I wouldn’t be a conspiracy theorist forever. It wasn’t long before senior year came around. Obama was up for re-election, America had started bombing Libya, there was a revolution in Tunisia, and a massive uprising in Egypt. The whole world seemed to be erupting. Just before I graduated there was the Madison, Wisconsin uprising where union workers and their families and supporters occupied the state house against a right-wing anti-union law. I wound up taking a field trip up to Madison just for a day and stayed with a group of folks associated with Jobs With Justice in Indiana. At this point, my politics were all over the place. One minute I sounded like every other cringe-inducing internet libertarian, and the next minute I was talking about exploitation at the hands of big corporations that don’t care about their workers. It probably didn’t help that I worked at a factory where my first day on the job I was injured by a piece of wood bouncing off a blunt saw blade that hit me right in the temple and could have killed me.

By the time 2012 and the election came around, I had already emerged from Occupy a full blown anarchist. Multiple demonstrations in Chicago, Indianapolis, and West Lafayette had baptized me in the fire (and pepper spray) of class war, and I was hooked. In West Lafayette, I was working at a majority black workplace, a McDonald’s that served mostly Purdue University students. When George Zimmerman was acquitted for Trayvon Martin’s murder, our manager dismissed a few of us who she knew were planning on going to the protests that were planned for that day in anticipation of the verdict. It was a very empowering experience for me and my coworkers to be marching, still in our McDonald’s uniforms, and getting excited when the “fuck the police” chants started up (only to be quickly silenced by the “socialists” in the ISO).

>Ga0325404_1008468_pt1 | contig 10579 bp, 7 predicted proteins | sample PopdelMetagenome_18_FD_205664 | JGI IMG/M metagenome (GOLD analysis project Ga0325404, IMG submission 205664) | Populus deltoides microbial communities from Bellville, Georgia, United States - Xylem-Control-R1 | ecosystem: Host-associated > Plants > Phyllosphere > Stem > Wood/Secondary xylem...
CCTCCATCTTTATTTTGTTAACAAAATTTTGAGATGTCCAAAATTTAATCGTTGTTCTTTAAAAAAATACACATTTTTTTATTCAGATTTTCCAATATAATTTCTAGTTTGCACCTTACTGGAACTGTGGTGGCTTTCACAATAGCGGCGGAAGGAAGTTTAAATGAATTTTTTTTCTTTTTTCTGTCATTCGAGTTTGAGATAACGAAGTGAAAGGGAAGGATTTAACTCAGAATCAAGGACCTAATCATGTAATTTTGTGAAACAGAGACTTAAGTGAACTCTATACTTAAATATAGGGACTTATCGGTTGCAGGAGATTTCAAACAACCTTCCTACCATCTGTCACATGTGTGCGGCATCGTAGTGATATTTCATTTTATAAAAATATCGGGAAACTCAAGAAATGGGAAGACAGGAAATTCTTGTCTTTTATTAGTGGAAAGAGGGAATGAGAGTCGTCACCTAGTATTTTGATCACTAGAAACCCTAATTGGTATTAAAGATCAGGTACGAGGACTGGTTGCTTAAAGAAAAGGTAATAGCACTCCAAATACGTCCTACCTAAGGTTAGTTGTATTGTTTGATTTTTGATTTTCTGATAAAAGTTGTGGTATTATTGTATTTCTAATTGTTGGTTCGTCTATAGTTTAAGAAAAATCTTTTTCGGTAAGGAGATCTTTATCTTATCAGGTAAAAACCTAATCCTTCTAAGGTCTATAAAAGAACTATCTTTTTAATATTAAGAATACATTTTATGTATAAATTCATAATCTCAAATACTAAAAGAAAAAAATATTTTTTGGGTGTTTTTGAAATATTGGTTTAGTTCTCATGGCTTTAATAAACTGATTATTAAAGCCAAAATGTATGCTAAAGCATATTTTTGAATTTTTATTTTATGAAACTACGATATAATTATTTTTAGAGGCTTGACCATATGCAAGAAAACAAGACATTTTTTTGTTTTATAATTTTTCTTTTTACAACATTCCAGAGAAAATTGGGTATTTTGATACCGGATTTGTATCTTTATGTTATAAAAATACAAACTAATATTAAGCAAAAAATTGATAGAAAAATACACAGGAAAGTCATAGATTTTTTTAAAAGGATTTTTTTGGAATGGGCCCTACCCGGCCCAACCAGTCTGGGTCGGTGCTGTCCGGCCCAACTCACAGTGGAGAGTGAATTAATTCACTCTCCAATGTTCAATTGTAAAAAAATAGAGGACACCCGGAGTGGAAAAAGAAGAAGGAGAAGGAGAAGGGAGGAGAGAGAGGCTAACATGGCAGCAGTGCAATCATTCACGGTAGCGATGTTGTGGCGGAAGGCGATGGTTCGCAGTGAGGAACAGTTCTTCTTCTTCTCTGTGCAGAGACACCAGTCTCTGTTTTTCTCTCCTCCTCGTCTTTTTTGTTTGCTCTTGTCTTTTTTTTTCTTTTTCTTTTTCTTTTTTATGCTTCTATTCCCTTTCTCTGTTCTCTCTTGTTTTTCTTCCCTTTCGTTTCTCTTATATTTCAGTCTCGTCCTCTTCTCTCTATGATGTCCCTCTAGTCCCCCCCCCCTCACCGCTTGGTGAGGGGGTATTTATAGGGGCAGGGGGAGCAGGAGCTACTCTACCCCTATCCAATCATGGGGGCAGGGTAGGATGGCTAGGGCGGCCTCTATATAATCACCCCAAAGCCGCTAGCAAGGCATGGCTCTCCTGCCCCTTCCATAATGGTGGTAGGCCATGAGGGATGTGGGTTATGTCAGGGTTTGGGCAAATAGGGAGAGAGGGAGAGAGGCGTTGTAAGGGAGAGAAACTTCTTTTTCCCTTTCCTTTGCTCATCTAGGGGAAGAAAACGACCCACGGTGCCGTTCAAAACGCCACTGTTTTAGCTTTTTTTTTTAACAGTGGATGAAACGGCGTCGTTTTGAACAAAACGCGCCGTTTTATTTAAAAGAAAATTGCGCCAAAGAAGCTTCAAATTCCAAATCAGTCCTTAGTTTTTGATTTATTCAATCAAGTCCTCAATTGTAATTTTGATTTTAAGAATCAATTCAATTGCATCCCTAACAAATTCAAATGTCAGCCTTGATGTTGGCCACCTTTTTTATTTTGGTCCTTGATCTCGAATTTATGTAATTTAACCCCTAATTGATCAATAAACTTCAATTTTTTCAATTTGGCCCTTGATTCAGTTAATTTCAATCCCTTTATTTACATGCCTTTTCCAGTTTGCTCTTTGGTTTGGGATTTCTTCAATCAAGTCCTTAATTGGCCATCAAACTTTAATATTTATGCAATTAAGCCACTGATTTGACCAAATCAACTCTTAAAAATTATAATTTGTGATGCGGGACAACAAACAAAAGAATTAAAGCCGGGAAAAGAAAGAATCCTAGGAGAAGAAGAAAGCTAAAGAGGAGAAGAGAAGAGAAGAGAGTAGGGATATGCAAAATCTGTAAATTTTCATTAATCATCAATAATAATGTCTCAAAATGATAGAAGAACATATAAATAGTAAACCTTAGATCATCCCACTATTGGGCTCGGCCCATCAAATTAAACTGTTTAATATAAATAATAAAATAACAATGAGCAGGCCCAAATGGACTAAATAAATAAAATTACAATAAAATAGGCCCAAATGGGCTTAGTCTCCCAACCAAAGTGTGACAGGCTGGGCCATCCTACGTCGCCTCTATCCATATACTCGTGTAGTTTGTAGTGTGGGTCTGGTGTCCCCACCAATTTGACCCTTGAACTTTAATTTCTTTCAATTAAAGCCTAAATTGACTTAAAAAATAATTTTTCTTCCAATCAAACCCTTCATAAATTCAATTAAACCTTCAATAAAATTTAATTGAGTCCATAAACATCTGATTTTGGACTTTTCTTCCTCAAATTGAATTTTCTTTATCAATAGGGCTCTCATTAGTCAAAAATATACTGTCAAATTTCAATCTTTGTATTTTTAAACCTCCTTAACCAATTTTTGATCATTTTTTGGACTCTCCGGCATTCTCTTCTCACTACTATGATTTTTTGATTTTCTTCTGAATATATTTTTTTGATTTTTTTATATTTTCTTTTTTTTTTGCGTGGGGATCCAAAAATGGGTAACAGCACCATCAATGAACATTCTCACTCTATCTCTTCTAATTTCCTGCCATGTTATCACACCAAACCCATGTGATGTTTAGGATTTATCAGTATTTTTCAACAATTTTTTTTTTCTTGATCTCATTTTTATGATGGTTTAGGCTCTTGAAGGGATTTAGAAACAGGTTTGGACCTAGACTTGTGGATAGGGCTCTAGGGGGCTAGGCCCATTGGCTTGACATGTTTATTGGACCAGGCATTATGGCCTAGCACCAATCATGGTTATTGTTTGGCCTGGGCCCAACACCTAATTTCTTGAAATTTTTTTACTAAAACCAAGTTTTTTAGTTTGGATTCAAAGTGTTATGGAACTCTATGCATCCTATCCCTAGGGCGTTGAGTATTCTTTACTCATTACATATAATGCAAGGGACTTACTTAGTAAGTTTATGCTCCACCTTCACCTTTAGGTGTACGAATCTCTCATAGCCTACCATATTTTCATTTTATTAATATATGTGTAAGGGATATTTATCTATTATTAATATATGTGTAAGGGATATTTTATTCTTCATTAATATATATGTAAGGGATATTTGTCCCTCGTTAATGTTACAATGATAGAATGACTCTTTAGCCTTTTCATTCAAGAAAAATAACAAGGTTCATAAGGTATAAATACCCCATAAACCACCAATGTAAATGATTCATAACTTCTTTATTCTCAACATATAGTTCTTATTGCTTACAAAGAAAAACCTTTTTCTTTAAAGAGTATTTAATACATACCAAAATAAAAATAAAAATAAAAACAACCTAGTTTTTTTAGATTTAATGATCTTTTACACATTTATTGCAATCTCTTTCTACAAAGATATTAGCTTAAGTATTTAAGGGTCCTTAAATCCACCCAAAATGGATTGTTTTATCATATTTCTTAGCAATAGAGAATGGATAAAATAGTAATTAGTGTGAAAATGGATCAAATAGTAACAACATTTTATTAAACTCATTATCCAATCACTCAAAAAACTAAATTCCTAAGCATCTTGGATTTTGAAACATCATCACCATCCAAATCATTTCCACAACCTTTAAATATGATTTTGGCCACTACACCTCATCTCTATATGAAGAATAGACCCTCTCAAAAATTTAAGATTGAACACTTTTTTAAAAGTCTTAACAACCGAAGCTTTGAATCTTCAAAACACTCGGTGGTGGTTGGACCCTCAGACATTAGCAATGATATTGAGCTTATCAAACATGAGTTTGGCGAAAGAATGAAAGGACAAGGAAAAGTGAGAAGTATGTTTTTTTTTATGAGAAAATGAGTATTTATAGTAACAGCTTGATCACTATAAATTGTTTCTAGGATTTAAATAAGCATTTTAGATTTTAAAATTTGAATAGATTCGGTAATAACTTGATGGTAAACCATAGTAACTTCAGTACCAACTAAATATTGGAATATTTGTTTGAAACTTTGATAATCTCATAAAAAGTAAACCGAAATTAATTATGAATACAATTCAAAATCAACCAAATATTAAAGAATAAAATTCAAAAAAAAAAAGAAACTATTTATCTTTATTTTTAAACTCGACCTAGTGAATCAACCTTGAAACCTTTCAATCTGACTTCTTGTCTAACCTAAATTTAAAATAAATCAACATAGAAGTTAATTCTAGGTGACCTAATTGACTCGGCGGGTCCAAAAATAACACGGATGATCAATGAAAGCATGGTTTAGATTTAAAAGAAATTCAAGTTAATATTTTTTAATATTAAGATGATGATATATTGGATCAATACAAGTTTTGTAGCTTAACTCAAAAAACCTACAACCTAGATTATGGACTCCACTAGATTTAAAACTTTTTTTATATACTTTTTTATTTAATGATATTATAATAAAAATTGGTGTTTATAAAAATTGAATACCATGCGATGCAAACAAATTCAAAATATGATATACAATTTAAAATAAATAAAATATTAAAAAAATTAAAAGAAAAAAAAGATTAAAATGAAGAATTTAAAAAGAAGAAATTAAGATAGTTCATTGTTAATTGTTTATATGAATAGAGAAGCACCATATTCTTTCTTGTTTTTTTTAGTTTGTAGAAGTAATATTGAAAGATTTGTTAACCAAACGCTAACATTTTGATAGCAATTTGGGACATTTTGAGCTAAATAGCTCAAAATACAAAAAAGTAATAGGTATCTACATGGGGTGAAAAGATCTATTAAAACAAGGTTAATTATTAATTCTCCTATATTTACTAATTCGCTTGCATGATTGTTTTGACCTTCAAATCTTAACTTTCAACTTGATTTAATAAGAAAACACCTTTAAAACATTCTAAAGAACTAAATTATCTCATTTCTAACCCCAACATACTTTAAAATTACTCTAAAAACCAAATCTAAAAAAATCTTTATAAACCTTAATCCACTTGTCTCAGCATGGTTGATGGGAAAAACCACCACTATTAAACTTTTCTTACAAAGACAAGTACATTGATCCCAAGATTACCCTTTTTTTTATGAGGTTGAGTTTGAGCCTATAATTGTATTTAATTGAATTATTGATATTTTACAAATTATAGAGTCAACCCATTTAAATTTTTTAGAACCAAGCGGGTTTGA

It was right around this time that I met two people who changed my life forever. They were two fellow Chicagoland natives, one of them even living in the town I was born and raised in. After talking for a while, and getting a crash course in labor history, I had a signup sheet for the Industrial Workers of the World in front of me and I was filling it out. In November of 2012, I got my red card and was initiated with 17 others at the first meeting of what would become the Indiana General Membership Branch of the Industrial Workers of the World.

Since then, I’ve uprooted my entire life to relocate twice. First to Chicago to join an ill-fated campaign only to get plugged into more promising organizing ventures. Then, to Minneapolis where I currently reside. I’ve become heavily involved in the General Defense Committee, and while just a few years ago when I first joined I didn’t know the first thing about organizing, today I’ve done just about everything short of going on strike. From a march on the boss at a sandwich shop in Chicago to get a racist boss fired in light of the Ferguson uprising to showing solidarity with striking rail workers by walking a picket line, to taking the streets of Chicago for May Day, to being a part of the 4th Precinct occupation, my life since joining the IWW has been an exciting one. I went from being a conspiracy theorist to being a co-conspirator. I’ve had my share of close calls with law enforcement, time spent in the back of a squad car, and even a little harassment from Neo-Nazis and the gross underbelly of 4chan trolls, but that hasn’t dampened my spirits in the least. I’ve made it this far because of the incredible group of people that I share a bond with in this organization. I struggle with depression and trauma from an abusive past and yet still manage to make time to kick ass for the working class. I’ve faced hardships and found solidarity in fellow Wobblies more than happy to lend a helping hand. The IWW has helped me in growing into who I was meant to be, and I know that sounds like a weird, culty thing to say but it’s true. I’m not just an anarchist, I’m not just an organizer, I’m not just a leftist. I’m an Industrial Worker of the World!